Our first day as homeowners was unremarkable. In fact, it reminded me a lot of our first day as a married couple…
…Fury and I got married privately on a Friday afternoon. It was just us and the pastor along the backdrop of Boston Harbor. Fury worked a half day while I got my hair done. In the afternoon, I picked him up from work, we headed back to our apartment, changed clothing, drove to East Boston, and got married. Then we went home, changed clothes, and went out for scorpion bowls.
We were married. Our lives were legally, financially, and spiritually attached forever, but nothing felt different. Nothing looked different. Nothing changed, but everything changed.
The same could be said about our first day as homeowners. Nothing looked different – we woke up in our rental, had breakfast, and went about our day as usual. Nothing changed, but everything changed.
Unlike getting married, this time something felt different. Our first year in Denver, we spent racing against the calendar. We were always trying to squeeze stuff in before my next trip to Boston. When the commuting stopped, we were moving into our next apartment and squeezing stuff in before our trip to New Zealand. When we returned, we spent four months aggressively looking for a home. Then we spent the last three weeks relentlessly managing the closing process.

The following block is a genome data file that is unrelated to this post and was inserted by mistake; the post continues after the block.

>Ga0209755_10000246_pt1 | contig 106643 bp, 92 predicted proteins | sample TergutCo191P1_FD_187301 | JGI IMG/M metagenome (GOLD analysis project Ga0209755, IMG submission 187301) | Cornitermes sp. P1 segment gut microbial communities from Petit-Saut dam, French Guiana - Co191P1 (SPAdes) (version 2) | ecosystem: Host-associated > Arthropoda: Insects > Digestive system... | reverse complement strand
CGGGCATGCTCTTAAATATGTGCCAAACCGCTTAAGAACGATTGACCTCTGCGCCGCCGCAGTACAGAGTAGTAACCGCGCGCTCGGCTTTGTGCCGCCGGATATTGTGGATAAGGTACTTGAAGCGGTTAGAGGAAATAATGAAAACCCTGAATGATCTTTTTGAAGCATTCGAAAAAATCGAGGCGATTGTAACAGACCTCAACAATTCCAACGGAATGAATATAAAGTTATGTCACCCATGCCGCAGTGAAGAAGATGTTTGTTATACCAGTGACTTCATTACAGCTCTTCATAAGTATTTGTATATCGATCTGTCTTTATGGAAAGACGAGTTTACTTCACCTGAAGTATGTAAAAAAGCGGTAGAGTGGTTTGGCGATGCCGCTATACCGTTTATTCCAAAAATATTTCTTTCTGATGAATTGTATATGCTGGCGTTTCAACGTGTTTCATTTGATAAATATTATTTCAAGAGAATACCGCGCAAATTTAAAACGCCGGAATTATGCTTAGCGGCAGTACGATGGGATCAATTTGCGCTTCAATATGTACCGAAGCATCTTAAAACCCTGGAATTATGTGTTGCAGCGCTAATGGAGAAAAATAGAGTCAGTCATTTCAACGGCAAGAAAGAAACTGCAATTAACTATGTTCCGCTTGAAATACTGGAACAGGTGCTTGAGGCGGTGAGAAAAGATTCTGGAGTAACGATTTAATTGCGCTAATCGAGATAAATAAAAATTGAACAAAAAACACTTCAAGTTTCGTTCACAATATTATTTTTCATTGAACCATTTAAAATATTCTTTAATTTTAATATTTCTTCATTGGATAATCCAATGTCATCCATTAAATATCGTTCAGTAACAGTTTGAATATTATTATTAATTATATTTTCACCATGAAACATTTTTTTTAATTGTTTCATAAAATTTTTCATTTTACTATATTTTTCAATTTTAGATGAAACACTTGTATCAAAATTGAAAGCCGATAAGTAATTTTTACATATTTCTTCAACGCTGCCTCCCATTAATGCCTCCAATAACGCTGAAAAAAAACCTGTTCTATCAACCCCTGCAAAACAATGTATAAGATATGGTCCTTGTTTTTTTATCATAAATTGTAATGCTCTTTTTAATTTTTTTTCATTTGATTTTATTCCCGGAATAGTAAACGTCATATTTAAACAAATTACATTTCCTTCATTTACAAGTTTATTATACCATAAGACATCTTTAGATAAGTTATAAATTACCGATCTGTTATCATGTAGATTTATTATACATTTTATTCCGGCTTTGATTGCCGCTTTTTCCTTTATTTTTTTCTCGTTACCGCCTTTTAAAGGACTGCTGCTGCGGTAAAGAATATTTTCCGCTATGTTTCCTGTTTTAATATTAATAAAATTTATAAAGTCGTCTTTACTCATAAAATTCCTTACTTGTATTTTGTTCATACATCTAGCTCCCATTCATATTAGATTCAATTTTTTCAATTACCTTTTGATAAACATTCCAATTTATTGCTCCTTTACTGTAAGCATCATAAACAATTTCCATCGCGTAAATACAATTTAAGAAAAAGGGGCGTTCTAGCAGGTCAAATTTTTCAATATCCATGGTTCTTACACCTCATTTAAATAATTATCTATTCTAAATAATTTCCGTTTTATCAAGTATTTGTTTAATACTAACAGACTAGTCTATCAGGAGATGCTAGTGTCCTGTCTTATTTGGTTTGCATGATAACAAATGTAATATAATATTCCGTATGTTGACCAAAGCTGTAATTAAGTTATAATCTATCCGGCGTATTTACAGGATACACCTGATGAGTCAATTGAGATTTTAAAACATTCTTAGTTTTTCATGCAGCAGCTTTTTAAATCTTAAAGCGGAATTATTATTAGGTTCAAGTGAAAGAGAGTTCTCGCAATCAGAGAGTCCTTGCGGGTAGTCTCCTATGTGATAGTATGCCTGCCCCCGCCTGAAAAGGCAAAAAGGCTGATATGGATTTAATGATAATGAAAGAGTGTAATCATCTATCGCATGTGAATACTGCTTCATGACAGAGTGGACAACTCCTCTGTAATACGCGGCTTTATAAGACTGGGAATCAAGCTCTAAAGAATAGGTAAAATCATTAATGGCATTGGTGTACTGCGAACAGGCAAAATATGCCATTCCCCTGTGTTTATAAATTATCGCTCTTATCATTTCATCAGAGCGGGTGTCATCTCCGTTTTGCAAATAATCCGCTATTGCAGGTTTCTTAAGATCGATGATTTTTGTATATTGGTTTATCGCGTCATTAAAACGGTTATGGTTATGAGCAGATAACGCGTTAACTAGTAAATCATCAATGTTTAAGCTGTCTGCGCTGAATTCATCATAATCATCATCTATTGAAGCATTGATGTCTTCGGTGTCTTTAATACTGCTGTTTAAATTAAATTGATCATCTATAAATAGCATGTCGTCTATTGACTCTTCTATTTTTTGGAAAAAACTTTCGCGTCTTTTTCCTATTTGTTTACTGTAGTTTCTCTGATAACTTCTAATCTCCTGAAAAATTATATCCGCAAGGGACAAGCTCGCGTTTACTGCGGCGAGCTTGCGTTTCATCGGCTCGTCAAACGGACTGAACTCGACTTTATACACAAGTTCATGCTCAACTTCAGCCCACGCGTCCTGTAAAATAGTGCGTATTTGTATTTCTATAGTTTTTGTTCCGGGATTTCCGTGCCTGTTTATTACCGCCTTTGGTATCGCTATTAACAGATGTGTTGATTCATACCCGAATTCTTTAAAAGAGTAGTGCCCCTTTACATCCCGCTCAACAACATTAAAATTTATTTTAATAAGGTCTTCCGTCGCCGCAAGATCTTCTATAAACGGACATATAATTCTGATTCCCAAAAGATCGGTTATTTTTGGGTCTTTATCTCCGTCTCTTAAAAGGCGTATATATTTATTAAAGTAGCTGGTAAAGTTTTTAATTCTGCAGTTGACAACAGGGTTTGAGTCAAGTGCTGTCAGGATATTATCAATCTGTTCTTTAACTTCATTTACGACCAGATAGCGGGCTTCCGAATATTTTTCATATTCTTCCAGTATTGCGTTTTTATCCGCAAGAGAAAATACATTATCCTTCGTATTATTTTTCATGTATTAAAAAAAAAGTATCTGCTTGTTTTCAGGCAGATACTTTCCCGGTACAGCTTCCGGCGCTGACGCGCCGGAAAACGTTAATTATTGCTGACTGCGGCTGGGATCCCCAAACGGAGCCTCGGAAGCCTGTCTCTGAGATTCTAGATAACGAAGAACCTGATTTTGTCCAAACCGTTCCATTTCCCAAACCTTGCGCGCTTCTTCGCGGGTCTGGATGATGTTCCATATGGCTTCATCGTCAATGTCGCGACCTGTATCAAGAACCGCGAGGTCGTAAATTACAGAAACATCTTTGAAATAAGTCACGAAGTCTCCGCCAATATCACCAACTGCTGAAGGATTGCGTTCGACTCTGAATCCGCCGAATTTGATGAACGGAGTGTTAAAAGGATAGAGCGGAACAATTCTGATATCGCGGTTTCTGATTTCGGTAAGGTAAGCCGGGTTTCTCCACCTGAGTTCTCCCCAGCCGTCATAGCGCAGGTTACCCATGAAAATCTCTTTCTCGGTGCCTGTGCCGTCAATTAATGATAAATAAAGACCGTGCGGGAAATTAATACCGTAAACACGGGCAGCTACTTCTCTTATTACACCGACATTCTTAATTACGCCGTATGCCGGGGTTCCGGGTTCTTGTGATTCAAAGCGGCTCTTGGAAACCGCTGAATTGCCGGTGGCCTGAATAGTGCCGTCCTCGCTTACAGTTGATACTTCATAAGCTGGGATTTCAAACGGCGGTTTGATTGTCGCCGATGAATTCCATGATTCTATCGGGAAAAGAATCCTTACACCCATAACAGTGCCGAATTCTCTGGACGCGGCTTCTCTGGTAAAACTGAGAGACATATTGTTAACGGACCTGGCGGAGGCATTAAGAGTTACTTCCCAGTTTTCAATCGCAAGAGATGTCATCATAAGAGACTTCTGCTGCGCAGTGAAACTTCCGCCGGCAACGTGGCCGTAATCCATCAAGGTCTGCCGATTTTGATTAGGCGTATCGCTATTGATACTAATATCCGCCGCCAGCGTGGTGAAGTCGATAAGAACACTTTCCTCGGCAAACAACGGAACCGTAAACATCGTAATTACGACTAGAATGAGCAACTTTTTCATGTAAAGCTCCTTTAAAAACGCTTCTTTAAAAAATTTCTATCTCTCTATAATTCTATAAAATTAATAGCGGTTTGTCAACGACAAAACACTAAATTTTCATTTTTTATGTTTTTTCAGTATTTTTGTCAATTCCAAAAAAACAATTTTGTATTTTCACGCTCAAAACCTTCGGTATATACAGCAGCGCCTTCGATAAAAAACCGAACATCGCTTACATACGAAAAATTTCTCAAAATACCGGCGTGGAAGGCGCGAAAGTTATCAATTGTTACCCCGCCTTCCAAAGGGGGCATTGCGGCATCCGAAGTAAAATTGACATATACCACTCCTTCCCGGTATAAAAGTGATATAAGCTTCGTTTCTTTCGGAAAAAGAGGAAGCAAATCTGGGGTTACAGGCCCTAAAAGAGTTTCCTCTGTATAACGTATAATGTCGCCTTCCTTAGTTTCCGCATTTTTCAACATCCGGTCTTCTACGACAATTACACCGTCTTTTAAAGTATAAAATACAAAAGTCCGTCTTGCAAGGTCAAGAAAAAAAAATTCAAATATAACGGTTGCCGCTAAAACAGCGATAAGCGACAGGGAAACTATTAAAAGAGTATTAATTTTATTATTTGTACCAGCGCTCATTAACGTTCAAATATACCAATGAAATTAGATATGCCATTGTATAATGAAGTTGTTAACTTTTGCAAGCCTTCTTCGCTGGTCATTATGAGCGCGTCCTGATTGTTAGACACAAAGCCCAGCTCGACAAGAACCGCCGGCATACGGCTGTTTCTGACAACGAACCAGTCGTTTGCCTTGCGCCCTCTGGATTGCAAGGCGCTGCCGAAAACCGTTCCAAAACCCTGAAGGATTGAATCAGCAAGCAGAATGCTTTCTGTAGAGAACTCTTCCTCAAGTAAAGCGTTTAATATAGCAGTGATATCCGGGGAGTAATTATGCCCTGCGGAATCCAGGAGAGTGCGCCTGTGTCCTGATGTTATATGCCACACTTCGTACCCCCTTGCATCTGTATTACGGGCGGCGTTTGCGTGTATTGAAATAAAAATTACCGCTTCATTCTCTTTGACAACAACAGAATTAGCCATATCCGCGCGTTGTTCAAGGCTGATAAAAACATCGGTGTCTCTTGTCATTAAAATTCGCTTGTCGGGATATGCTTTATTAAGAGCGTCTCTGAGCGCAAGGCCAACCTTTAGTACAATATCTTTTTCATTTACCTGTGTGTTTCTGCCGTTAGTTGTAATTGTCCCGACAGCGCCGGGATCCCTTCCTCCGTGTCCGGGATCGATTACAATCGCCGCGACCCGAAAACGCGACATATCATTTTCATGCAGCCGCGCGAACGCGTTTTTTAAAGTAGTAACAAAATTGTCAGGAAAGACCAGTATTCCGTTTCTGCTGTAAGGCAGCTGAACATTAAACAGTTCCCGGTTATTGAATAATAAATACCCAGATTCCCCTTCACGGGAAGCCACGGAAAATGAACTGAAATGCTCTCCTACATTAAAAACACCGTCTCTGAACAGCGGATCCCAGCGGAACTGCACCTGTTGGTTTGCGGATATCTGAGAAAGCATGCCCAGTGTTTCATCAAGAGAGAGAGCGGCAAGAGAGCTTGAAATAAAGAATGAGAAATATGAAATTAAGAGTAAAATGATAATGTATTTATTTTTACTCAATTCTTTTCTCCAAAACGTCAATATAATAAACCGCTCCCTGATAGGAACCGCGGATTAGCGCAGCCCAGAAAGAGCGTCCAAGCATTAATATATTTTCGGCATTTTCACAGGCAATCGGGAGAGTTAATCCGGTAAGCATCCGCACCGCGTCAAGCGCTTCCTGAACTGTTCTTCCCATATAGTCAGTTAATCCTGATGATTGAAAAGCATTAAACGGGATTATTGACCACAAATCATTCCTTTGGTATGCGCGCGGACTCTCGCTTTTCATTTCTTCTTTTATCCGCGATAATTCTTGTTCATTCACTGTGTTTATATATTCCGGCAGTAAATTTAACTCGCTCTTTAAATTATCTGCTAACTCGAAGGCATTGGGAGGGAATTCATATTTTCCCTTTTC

Today, all of the phone calls, all of the emails suddenly stopped. It’s not that we didn’t have anything left to do, but the urgency disappeared. We weren’t racing to be the first ones to view a newly listed house. We weren’t racing to hit all of our closing deadlines. We weren’t racing to get stuff done before my next trip to Boston, for the first time, in a long time, we were just living on our own schedule.
It’s been too long since I knew what that felt like — not racing against the clock, deadlines, or cross-country trips. Just living. Sure, we are still living in the same apartment that we’ve been in for the last nine months. Although nothing has changed physically during our first 24 hours as homeowners (except I can use credit cards again!), everything has changed emotionally.
The word authentic keeps coming to mind. There’s a feeling that we can finally live authentically. We can build a home that works for us and how we want to live instead of feeling like our hands are tied by our lease or lack of permanence. I don’t know how long we will live in Colorado – maybe five years, maybe forever – but we plan to have this house for a really long time.
Readers of this blog know that I am a fan of the Marvel Comic movies – after all, my husband is referred to in this blog, as Fury, the fictional leader of the espionage agency S.H.I.E.L.D. So I would be remiss in describing this monumental moment in our lives, without a Marvel movie quote. I’ll end this post with a line from Magneto, handsomely played by Michael Fassbender in X-Men: Days of Future Past. Although Magneto’s context is a bit macabre, the line still sums up my feelings about becoming homeowners: A new tomorrow, that starts today.